Designing and installing your own automated lawn sprinkler system requires careful planning and some testing long before the first shovel of dirt is turned. The process isn't difficult, but there are a number of steps, and most have significant impacts on all the others. Take it one step at a time, and you're less likely to feel overwhelmed.
Buy a pressure gauge that will fit on a garden hose connection. You will be able to find one in the irrigation supply section of most home centers. Thread the pressure gauge onto an outside faucet, near where you are planning to connect to your home's water supply. Turn the faucet on and the dial will indicate the available water pressure. Now take a 5-gallon bucket and time how long it takes to fill it. Divide 300 by the number of seconds it takes to fill the bucket and you have the number of gallons per minute your water system can deliver. Working within the limits of your pressure and volume findings will ensure a successful design.
Sketch out your yard and any beds you plan to water with the system. Working with the performance charts from the sprinklers you've decided to use for the job and the pressure and volume results from your testing, lay out the sprinklers on your sketch with each sprinkler set up so that its radius of reach just touches the heads to either side and directly across from it. This is called head-to-head coverage, and is vitally important to a successful system. Larger areas will require gear-driven rotors. Smaller areas will require fixed head sprayers.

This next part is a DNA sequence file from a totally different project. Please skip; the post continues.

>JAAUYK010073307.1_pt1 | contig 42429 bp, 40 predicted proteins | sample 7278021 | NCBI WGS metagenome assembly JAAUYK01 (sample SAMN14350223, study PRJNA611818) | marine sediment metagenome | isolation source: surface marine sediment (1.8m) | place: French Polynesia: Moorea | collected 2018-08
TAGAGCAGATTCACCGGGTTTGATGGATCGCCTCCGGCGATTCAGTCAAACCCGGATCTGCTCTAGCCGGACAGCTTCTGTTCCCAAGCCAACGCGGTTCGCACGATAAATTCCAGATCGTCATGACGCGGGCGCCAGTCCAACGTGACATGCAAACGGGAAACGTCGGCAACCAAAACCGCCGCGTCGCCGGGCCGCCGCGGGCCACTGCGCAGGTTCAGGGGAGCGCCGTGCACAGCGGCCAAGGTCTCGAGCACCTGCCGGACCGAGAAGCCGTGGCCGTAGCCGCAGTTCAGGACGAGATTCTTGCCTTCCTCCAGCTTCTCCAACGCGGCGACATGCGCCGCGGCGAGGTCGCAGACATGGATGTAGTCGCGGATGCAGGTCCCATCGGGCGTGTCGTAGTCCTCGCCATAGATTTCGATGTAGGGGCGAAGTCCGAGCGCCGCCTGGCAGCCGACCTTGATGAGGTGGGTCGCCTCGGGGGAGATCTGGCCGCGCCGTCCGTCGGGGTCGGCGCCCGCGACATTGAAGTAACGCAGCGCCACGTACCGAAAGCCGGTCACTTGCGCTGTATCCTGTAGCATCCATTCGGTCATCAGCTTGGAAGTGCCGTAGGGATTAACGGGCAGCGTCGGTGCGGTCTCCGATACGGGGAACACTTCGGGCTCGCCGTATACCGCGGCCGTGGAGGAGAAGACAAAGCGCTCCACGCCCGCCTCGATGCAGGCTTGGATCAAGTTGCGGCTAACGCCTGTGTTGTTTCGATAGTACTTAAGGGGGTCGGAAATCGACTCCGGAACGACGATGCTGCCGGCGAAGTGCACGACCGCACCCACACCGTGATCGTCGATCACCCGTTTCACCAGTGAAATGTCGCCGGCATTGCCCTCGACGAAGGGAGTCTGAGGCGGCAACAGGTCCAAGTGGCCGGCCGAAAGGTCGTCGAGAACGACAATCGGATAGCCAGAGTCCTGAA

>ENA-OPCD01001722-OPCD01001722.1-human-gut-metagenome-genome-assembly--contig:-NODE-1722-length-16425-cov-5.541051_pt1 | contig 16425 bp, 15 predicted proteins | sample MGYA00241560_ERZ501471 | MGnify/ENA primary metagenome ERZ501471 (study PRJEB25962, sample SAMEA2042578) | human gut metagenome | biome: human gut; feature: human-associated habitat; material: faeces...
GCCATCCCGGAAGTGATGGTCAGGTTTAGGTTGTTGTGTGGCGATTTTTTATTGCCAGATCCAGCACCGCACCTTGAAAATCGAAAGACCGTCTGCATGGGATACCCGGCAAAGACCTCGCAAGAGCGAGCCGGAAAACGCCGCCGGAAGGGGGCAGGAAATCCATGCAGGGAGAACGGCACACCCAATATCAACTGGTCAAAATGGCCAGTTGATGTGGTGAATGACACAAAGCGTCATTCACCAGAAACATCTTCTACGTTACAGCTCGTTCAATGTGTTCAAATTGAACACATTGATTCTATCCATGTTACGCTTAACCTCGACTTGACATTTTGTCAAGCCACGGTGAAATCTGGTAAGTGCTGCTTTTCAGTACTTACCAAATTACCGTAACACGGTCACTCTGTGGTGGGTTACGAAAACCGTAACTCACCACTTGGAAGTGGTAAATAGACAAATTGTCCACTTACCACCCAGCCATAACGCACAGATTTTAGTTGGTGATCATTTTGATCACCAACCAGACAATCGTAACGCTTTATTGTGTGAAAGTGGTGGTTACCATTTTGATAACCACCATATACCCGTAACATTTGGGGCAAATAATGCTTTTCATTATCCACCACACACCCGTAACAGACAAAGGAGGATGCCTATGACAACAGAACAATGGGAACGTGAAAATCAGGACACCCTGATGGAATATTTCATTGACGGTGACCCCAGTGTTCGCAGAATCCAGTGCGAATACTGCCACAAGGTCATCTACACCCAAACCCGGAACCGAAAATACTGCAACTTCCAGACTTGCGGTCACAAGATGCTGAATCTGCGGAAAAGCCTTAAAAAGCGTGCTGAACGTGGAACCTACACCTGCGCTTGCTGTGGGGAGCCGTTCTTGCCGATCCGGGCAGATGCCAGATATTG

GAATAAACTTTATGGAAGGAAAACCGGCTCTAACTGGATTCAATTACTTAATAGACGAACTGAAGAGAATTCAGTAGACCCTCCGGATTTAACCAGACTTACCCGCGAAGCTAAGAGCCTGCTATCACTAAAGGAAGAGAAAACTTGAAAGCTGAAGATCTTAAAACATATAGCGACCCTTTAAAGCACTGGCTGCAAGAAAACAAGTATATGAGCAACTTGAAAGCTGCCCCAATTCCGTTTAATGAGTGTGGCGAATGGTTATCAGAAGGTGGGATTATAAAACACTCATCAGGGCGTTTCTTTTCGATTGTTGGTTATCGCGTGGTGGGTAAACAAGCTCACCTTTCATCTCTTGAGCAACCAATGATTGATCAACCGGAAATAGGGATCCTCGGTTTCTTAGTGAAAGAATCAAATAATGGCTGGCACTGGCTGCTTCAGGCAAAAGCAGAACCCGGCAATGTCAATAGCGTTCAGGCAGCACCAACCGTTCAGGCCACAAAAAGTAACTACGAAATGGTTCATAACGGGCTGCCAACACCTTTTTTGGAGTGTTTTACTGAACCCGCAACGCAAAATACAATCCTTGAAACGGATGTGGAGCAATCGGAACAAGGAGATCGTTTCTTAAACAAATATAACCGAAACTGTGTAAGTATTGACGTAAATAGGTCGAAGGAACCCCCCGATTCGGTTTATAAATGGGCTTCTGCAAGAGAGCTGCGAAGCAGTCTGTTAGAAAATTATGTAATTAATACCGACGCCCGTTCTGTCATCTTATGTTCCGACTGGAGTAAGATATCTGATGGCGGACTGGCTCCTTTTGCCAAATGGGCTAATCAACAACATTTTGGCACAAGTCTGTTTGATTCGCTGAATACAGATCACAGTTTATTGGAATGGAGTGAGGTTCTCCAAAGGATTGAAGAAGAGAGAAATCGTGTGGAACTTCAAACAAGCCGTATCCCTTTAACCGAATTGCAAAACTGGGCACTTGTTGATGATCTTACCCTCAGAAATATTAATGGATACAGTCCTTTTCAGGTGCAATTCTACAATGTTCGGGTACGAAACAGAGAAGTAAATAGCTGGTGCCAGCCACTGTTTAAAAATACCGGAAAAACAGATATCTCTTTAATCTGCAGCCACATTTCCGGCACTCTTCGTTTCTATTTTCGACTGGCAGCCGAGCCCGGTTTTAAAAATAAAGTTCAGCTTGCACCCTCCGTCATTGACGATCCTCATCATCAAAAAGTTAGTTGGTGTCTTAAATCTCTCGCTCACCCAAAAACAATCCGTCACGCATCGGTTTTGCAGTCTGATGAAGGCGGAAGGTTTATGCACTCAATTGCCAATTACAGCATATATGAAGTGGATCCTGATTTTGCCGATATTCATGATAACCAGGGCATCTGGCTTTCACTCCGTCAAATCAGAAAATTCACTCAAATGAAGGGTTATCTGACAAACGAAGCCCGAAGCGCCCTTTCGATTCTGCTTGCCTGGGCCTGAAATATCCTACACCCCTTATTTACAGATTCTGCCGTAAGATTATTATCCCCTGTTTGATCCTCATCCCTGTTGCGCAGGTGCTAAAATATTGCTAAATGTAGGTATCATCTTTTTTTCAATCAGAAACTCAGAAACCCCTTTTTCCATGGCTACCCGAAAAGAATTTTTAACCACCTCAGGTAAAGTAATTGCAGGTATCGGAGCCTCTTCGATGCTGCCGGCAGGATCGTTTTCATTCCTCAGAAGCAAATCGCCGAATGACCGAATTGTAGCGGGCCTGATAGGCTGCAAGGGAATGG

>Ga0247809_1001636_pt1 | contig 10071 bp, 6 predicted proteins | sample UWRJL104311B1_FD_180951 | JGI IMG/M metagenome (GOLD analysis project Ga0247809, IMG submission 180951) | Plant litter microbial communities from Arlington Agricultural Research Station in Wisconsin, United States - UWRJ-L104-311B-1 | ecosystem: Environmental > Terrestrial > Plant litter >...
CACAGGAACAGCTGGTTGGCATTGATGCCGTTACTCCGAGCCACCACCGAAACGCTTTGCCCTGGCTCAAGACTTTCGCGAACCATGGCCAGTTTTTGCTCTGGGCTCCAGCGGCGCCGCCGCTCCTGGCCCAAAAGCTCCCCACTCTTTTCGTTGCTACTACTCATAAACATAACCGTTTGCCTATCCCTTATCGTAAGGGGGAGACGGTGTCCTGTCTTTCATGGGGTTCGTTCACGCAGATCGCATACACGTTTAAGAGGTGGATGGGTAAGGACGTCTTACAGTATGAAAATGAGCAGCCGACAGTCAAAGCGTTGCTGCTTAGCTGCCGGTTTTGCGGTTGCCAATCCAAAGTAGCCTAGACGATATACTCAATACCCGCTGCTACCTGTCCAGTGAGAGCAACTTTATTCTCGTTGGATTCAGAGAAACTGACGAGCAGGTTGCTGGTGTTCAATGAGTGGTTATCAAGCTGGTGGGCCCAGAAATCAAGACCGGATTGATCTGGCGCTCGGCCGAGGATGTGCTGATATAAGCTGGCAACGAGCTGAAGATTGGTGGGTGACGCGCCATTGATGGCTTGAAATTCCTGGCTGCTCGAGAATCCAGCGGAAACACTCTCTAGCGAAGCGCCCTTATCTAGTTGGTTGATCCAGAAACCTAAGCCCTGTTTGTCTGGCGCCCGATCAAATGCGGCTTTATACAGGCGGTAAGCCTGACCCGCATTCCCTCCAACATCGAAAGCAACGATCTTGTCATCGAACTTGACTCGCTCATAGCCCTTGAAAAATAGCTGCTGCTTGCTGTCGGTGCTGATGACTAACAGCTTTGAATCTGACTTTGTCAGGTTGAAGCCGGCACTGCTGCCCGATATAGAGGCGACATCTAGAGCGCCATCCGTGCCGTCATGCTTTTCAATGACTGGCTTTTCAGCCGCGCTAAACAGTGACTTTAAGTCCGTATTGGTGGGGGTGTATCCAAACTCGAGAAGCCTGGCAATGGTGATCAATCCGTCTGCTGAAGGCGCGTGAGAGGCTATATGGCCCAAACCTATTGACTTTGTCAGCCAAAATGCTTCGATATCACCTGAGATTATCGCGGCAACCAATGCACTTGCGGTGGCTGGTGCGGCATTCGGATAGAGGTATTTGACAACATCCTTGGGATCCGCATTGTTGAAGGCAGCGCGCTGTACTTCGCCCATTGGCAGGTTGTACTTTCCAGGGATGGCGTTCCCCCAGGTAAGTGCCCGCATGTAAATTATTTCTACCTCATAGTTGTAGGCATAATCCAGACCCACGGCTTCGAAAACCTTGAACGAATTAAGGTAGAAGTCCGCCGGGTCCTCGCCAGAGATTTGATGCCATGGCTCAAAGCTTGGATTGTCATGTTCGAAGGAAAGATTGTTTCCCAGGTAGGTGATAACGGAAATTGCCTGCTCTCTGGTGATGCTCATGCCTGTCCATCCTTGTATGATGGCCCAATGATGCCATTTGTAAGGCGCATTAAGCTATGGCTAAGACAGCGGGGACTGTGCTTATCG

Once you've laid out the sprinklers, calculate how many sprinklers you can have on each zone valve, based on the GPM of each head. For example, if you have 15 GPM available at 35 PSI and the watered area in one section of your yard is 35 feet wide, using Rain Bird 5000 rotors and covering a half circle with each, each rotor will consume 3.33 GPM. This means you can have 4 heads per zone and maintain performance.
Once you determine all your zone divisions, you can sketch your plumbing tree, showing the main trunk line, valve lines and the lines from the valves to the sprinklers.
The brain work is over and now it's time to put your back into it. Begin by installing your point of connection. In some areas, backflow preventers are required for irrigation systems that tie into municipal water supplies. Check these regulations before your cut into your home's water supply line. You may be required to have a licensed plumber install your point of connection.
Locate your controller where it is convenient to you from the lawn. Just inside the garage is a popular location. The controller also needs access to an electric socket.
Rent a trencher to dig the paths for all the water and electrical lines. Water and electric lines should be about 18 inches deep throughout the project. Be sure to have all utilities located and marked before you start digging.
Assemble each zone completely from the valve to the sprinklers. Flush the lines, install nozzles and test each zone as you go.
- Photo Credit Park Sprinkler image by Gary Ng from Fotolia.com
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